“To experience peace does not mean that your life is always blissful. It means that you are capable of tapping into a blissful state of mind amidst the normal chaos of a hectic life.” ~ Jill Bolte Taylor
I was fifteen when I first noticed I was depressed. That was also when I became seriously interested in happiness.
How can I get my hands on it? Where does it come from? Why does it seem so natural to some people?
I wrestled with those questions for quite a while.
Fast forward to ten years later and things look a lot different for me. Happiness is now a default instead of a rare state. What a relief.
A few key lessons have made a world of difference. I’d like to share the most important one today.
Two Kinds of Happiness
One kind comes with positive experiences. It’s conditional. It comes when good things happen and it leaves when bad things happen.
The other kind doesn’t depend on the occurrence of any particular event. It is sustainable and unconditional. It exists underneath both desirable and undesirable experience. It is the canvas on which other emotions are painted.
It’s also the kind with which most of us are unfamiliar. Why is that?
My theory is that most self-help, personal development, and psychology resources focus on the first kind of happiness.
They tell us how to make changes to our habits and routines that improve our lives. They talk about the role of thought and point out that if we change our thoughts we have a different experience.
There’s nothing wrong with these strategies. I feel fortunate I found them when I did; they got me out of my initial funk and gave me some breathing room.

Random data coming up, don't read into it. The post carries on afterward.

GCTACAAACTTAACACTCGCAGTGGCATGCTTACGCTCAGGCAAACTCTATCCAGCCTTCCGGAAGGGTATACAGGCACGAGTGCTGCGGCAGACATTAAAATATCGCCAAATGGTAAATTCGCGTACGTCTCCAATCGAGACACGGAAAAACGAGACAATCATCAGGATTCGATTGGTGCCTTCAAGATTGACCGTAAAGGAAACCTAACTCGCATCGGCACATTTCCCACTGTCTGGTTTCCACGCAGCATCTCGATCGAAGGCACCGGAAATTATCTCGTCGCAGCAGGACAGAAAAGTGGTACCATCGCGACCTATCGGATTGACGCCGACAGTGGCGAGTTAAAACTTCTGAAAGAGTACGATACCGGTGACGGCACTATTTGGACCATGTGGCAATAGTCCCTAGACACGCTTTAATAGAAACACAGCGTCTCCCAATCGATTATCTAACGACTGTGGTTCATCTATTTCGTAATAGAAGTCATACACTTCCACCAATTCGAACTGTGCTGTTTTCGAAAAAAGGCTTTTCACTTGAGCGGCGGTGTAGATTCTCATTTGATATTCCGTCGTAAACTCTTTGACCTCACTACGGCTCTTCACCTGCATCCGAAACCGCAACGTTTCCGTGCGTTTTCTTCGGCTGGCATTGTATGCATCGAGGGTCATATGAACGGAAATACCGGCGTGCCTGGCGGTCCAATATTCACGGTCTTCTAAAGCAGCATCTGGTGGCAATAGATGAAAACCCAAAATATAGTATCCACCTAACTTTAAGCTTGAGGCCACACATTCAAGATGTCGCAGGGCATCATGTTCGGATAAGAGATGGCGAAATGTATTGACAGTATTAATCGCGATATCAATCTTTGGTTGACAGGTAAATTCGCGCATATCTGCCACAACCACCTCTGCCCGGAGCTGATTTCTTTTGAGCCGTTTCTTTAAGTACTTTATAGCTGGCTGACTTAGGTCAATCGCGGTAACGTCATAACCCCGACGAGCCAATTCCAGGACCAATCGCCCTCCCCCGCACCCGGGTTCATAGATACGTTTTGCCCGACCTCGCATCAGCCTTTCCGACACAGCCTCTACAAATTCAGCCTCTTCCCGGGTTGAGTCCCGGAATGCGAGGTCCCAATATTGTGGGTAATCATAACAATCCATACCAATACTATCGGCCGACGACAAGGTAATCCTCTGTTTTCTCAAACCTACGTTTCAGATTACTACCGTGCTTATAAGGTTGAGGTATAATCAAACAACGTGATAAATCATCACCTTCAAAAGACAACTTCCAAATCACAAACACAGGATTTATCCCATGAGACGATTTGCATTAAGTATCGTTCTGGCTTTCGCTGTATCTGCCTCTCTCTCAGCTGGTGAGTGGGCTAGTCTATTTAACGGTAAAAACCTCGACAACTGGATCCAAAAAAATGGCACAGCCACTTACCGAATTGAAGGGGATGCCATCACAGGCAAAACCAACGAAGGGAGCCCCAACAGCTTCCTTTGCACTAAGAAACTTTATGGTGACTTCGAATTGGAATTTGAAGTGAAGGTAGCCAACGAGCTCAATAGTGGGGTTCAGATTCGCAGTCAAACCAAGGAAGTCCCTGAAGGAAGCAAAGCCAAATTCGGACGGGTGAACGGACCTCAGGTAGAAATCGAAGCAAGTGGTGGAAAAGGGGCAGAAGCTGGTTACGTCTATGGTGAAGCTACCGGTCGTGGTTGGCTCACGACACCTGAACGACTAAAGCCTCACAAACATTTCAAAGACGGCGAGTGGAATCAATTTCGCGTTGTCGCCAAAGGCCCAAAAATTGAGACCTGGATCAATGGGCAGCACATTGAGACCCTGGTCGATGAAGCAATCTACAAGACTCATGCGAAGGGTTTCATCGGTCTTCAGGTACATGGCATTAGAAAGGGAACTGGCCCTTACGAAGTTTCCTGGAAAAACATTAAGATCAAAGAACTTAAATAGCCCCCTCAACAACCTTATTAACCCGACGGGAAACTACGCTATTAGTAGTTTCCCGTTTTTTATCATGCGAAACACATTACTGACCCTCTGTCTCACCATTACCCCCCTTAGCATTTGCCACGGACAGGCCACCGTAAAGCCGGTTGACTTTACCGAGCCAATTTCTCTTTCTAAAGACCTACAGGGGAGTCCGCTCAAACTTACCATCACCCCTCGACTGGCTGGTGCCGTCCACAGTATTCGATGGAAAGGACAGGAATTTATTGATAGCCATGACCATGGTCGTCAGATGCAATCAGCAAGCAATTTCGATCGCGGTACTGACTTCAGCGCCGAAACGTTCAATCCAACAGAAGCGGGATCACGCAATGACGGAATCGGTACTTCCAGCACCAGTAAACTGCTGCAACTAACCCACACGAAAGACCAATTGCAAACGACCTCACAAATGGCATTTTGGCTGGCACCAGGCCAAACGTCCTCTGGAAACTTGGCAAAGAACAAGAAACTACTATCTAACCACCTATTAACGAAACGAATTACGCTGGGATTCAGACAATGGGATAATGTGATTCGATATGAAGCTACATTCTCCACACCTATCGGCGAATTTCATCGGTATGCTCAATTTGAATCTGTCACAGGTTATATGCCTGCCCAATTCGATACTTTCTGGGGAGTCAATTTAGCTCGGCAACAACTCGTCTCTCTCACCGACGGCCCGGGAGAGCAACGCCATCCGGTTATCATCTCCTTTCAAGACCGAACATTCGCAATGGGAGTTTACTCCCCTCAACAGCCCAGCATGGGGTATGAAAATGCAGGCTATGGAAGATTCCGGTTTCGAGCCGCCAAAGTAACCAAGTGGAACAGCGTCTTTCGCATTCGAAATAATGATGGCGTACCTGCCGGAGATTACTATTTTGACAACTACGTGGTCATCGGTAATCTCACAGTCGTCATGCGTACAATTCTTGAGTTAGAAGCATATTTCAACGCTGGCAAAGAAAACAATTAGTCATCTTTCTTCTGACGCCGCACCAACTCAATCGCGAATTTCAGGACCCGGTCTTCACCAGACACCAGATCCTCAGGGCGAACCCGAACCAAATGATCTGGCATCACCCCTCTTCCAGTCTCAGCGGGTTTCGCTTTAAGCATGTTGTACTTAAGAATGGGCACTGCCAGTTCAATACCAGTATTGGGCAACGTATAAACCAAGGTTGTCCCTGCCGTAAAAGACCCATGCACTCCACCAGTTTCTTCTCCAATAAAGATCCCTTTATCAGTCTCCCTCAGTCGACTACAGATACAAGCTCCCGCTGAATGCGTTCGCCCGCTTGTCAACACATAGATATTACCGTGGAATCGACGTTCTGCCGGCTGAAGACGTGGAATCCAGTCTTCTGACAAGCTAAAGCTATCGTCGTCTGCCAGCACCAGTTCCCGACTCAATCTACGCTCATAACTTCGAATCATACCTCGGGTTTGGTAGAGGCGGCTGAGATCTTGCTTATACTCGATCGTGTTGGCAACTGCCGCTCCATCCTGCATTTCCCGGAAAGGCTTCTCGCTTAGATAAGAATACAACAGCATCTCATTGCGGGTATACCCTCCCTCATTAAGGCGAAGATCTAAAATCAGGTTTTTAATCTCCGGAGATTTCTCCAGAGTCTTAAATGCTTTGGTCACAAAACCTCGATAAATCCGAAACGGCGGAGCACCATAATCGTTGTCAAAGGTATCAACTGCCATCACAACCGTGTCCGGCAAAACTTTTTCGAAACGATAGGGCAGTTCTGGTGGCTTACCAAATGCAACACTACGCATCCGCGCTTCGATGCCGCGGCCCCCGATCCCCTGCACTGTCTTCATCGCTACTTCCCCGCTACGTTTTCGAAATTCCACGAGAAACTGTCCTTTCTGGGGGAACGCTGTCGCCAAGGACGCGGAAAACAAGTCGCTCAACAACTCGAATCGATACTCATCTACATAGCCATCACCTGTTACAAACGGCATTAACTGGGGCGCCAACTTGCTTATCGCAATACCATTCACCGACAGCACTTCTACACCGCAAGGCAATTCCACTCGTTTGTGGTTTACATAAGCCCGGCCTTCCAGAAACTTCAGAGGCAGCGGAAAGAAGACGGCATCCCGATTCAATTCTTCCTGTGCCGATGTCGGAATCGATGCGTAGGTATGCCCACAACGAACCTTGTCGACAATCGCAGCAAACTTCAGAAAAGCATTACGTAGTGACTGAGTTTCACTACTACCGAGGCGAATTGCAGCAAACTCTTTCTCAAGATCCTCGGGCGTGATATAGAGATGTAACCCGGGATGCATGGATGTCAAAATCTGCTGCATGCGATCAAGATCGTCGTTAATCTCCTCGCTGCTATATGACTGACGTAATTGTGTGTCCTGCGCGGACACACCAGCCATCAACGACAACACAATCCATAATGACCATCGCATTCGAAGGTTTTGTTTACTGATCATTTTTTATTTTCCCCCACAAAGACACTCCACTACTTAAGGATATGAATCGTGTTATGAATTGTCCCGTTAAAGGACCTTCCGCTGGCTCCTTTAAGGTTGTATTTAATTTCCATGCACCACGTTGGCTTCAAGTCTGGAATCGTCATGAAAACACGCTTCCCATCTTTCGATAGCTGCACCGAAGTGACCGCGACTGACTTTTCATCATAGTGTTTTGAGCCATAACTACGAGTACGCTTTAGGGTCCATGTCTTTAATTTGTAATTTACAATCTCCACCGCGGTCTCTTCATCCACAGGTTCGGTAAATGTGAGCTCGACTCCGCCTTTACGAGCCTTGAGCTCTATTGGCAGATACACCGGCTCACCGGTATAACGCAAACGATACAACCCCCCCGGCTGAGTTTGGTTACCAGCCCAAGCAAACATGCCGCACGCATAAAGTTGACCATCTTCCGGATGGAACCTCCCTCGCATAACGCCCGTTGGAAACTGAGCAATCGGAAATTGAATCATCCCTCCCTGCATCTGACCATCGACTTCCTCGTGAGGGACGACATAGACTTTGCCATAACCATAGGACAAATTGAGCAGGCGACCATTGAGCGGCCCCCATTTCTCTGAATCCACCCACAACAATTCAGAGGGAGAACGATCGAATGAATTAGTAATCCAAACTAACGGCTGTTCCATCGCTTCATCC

And yet, my current experience shows me that there’s something even more satisfying on offer.
Happiness that doesn’t require work or practice. Happiness that doesn’t have to be learned or earned. Happiness that emanates from a part of us that is untouched by negative thinking, bad habits, or traumatic events.
The kind that is synonymous with peace and follows us around wherever we go.
So… How Do We Get There?
The difference between conditional and unconditional happiness is how we get there.
The path to conditional happiness is self-explanatory: certain conditions must be met. It depends on completing your morning routine. On having situations break in your favor. On achieving success. On thinking positively.
Thinking positive is great. But trying to make it an ongoing habit can be incredibly taxing and neuroticism-inducing. Sometimes positive thinking is as stressful as the negative thinking you’re trying to escape! Controlling thoughts is hard.
Thankfully, in the second approach, we don’t have to.
That’s because unconditional happiness is independent of the type of thoughts you’re having. Tapping into this state involves seeing the way our minds and thoughts work together to create our experience. Positive change comes naturally with insight into this system.
Understanding The System
Here are a few basic observations about the mind:
- It constantly produces thoughts.
- Thoughts come to leave, not to stay.
- We bring thoughts to life with our consciousness. When we believe and latch onto thoughts, they look real, and we live out the experience of those thoughts.
Have you ever been walking on a trail, seen a shape that looks like a snake, and freaked out — until you realized it was a stick? It was a stick the whole time. But your experience changed drastically as your thoughts changed drastically.
The principle in this example is true all the time: We’re living in the feeling of our thinking, not the feeling of the outside world.
That alone could be (and is) the subject of a book.
But it becomes most profound when the goal is change.
When we think negative thoughts, conventional wisdom says we must change or get rid of them. It’s the strategy most of us adopt.